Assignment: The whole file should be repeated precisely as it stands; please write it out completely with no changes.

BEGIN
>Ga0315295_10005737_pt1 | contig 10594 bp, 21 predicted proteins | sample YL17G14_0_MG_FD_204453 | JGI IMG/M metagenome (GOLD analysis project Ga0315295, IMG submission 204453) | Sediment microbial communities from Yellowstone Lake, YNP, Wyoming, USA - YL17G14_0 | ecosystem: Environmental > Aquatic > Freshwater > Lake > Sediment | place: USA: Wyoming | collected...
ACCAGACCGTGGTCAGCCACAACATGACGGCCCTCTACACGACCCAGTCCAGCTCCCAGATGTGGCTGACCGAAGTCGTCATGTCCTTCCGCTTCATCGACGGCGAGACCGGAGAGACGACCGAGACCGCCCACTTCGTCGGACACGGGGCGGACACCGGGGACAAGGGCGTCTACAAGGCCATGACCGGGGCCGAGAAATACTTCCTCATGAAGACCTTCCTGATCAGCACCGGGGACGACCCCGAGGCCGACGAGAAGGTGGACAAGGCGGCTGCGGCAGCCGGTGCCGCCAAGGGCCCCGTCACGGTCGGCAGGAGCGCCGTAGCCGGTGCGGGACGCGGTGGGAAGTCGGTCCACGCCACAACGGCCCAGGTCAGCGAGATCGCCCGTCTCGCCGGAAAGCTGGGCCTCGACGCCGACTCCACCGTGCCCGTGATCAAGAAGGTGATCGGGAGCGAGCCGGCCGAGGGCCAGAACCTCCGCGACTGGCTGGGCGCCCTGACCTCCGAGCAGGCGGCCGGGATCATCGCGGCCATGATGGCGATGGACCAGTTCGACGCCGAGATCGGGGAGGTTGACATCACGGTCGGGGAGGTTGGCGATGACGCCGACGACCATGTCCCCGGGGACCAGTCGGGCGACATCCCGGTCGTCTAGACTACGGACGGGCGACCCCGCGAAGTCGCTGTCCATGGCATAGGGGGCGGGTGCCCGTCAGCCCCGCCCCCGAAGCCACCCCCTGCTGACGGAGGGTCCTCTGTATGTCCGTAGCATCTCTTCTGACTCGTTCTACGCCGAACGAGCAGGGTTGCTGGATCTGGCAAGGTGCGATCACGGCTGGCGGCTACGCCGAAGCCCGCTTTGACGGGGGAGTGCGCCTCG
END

>Ga0315295_10005737_pt1 | contig 10594 bp, 21 predicted proteins | sample YL17G14_0_MG_FD_204453 | JGI IMG/M metagenome (GOLD analysis project Ga0315295, IMG submission 204453) | Sediment microbial communities from Yellowstone Lake, YNP, Wyoming, USA - YL17G14_0 | ecosystem: Environmental > Aquatic > Freshwater > Lake > Sediment | place: USA: Wyoming | collected...
ACCAGACCGTGGTCAGCCACAACATGACGGCCCTCTACACGACCCAGTCCAGCTCCCAGATGTGGCTGACCGAAGTCGTCATGTCCTTCCGCTTCATCGACGGCGAGACCGGAGAGACGACCGAGACCGCCCACTTCGTCGGACACGGGGCGGACACCGGGGACAAGGGCGTCTACAAGGCCATGACCGGGGCCGAGAAATACTTCCTCATGAAGACCTTCCTGATCAGCACCGGGGACGACCCCGAGGCCGACGAGAAGGTGGACAAGGCGGCTGCGGCAGCCGGTGCCGCCAAGGGCCCCGTCACGGTCGGCAGGAGCGCCGTAGCCGGTGCGGGACGCGGTGGGAAGTCGGTCCACGCCACAACGGCCCAGGTCAGCGAGATCGCCCGTCTCGCCGGAAAGCTGGGCCTCGACGCCGACTCCACCGTGCCCGTGATCAAGAAGGTGATCGGGAGCGAGCCGGCCGAGGGCCAGAACCTCCGCGACTGGCTGGGCGCCCTGACCTCCGAGCAGGCGGCCGGGATCATCGCGGCCATGATGGCGATGGACCAGTTCGACGCCGAGATCGGGGAGGTTGACATCACGGTCGGGGAGGTTGGCGATGACGCCGACGACCATGTCCCCGGGGACCAGTCGGGCGACATCCCGGTCGTCTAGACTACGGACGGGCGACCCCGCGAAGTCGCTGTCCATGGCATAGGGGGCGGGTGCCCGTCAGCCCCGCCCCCGAAGCCACCCCCTGCTGACGGAGGGTCCTCTGTATGTCCGTAGCATCTCTTCTGACTCGTTCTACGCCGAACGAGCAGGGTTGCTGGATCTGGCAAGGTGCGATCACGGCTGGCGGCTACGCCGAAGCCCGCTTTGACGGGGGAGTGCGCCTCG